Dorothy Dunnett

Dorothy Dunnett - A short biography

Photograph by Alison Dunnett ©

Born Dorothy Halliday, on the 25th August 1923 in Dunfermline in Fife, she was educated at Gillespie's High School for Girls, in Edinburgh, and her time there overlapped with Muriel Spark, who later wrote The Prime of Miss Jean Brodie about the same school.

Her early career from 1940-55, was with the Civil Service as a Press Officer. While at the Scottish Office she met Alastair Dunnett, and they were married in 1946. Alastair later became editor of The Scotsman, a position he filled for 16 years, before moving to the oil industry as Chairman of Thomson North Sea Oil. During 1995 he received a knighthood for services to journalism and Scottish life. To universal regret, Alastair died after a short illness at the age of 89 in September '98.

From 1950, Dorothy pursued a parallel career as a professional portrait painter. She exhibited at the Royal Scottish Academy on many occasions and had portraits commissioned by a number of prominent public figures in Scotland. Her writing career started in the late '50s, when she complained to Alastair that she had run out of reading material and he suggested she write something herself. Setting to with the erudition and depth of research that was to become her trademark she spent the next 18 months researching in ever more detail before presenting a large pile of manuscript to Alastair with a request to read it. That he did in two nights, and immediately recognised it as a milestone in historical fiction. However five British publishers rejected it and it seems that its length was at least one factor in that. It was then that he contacted a friend in America, Lois Cole who had discovered Margaret Mitchell and Gone with the Wind. In a letter he asked "How would you like to see an astounding manuscript of a story by the wittiest woman in Scotland?" A contract swiftly followed and Game of Kings was published by Putman in the USA in 1961, with Cole doing the editing and also selling the UK rights to Cassell who published it the following year. That was how Francis Crawford was introduced to a discerning and increasingly enthusiastic readership. The scene was now set and five more volumes of the Lymond Chronicles were written over the next fifteen years, interspersed with the lighter detective novels of Johnson Johnson, the bifocal wearing secret agent, which were originally published under Dorothy's maiden name.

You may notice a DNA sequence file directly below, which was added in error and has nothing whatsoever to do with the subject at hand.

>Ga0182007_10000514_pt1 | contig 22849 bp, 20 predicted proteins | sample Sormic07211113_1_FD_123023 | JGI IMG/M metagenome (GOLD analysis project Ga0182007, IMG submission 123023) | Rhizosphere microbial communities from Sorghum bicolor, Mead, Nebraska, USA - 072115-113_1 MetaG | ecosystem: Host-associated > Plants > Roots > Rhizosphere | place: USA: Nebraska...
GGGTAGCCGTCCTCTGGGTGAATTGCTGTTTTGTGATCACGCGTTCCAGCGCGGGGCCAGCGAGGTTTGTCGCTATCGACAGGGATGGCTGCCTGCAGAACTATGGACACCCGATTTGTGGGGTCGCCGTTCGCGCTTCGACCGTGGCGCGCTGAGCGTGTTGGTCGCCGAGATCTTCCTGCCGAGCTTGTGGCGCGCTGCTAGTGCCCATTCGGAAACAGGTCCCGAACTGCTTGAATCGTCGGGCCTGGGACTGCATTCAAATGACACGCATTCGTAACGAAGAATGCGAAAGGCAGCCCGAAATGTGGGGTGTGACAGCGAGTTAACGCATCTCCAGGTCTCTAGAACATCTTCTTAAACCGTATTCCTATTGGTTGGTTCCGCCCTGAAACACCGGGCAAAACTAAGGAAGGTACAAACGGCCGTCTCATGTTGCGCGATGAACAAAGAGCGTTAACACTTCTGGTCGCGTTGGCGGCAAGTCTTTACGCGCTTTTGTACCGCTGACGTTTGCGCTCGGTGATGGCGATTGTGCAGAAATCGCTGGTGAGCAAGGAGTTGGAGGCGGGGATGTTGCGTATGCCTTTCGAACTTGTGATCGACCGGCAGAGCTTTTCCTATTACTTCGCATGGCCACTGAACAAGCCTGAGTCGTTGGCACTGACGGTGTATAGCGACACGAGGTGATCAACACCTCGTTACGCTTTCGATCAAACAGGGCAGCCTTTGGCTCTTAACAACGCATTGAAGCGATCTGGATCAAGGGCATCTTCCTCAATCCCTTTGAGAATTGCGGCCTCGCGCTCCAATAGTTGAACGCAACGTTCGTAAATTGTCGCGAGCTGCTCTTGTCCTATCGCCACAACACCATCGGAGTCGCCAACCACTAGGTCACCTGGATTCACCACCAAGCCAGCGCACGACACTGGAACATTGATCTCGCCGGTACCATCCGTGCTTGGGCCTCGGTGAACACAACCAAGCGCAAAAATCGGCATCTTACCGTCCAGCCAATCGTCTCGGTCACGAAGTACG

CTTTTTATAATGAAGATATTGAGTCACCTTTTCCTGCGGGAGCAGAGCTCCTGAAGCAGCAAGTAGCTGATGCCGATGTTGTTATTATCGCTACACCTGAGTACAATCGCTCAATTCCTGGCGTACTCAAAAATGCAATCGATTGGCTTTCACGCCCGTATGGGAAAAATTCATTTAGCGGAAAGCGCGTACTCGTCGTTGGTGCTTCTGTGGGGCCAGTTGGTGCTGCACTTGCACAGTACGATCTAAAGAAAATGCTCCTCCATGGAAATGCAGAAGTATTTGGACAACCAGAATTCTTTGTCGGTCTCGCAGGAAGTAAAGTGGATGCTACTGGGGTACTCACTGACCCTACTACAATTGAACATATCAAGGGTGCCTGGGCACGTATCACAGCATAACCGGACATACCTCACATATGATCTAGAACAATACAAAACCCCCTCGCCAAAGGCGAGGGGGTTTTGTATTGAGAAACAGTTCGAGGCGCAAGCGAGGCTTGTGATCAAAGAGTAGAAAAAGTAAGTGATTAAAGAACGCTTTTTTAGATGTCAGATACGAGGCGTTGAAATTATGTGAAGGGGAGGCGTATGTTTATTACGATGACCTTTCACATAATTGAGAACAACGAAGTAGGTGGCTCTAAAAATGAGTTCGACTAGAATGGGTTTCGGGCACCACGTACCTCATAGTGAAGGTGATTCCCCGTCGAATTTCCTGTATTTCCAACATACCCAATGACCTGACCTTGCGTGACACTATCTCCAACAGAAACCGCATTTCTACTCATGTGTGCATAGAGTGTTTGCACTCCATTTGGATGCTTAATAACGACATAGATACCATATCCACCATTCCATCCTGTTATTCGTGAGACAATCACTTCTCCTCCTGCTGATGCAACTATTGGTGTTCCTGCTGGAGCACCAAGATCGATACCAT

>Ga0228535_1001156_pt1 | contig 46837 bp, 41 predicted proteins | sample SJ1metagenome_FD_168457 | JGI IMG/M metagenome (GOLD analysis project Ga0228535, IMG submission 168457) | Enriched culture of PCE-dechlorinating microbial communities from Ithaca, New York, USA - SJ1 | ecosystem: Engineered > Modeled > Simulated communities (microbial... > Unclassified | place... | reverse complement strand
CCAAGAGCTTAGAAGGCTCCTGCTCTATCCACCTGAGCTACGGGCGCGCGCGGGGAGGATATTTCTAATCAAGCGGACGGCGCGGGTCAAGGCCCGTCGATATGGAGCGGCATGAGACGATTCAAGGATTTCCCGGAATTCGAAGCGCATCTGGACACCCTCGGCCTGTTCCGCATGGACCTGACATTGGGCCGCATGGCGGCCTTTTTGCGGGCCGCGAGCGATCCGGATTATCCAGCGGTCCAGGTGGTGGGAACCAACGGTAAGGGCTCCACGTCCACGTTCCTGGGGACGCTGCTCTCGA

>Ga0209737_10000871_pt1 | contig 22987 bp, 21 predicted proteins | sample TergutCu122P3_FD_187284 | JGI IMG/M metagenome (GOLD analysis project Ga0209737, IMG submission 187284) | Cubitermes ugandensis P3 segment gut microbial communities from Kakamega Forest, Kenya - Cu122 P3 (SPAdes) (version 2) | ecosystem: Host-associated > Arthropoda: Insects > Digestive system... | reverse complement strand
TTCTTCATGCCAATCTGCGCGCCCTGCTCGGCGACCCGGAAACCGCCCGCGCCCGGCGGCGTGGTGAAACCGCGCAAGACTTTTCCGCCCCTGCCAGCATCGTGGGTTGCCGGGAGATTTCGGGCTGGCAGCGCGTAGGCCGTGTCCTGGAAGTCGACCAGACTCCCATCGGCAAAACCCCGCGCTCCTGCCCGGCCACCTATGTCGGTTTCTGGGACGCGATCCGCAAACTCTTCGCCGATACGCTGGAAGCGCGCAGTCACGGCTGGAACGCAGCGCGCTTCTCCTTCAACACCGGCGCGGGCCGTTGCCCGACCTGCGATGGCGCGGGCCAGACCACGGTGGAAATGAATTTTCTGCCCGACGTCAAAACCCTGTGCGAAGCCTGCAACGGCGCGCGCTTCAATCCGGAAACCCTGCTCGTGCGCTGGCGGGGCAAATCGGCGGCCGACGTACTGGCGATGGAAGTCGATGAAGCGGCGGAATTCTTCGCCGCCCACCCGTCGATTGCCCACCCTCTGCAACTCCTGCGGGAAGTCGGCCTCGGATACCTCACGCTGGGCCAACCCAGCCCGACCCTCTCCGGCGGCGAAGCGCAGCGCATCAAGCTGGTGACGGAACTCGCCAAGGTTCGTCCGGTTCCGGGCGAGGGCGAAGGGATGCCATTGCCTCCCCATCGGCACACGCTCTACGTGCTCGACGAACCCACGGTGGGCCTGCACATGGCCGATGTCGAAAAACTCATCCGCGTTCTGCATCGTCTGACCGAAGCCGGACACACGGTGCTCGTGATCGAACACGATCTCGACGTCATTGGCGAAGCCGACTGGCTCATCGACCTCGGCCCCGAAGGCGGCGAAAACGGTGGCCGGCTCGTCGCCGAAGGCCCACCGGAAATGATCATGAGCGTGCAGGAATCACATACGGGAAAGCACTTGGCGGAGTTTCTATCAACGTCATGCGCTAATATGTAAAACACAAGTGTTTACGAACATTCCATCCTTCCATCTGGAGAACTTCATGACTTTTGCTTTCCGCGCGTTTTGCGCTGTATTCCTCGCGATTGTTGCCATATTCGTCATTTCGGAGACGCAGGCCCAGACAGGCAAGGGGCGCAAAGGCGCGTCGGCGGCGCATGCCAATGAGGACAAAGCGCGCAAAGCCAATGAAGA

By now an acclaimed writer with a mature and confident style, she was asked to produce a single volume work on a figure from Scottish history. Dismissing the publisher's suggestions of Charles Edward Stuart or Mary Queen of Scots, she proposed the Shakespeare-maligned figure of Macbeth and signed a contract to produce it in a year or two at the most. Once into the research she found herself increasingly coming across the figure of Earl Thorfinn the Mighty of Orkney and after many months of studying every related book available (around 700) and as much original material as she could find from all over Europe, she came to the conclusion that Macbeth and Thorfinn were actually the same man. Faced with the dilemma of whether to continue the research and prove her theory or to write the book she had contracted which was already years overdue she chose the latter. King Hereafter was eventually published six years late but is regarded by many as her finest work.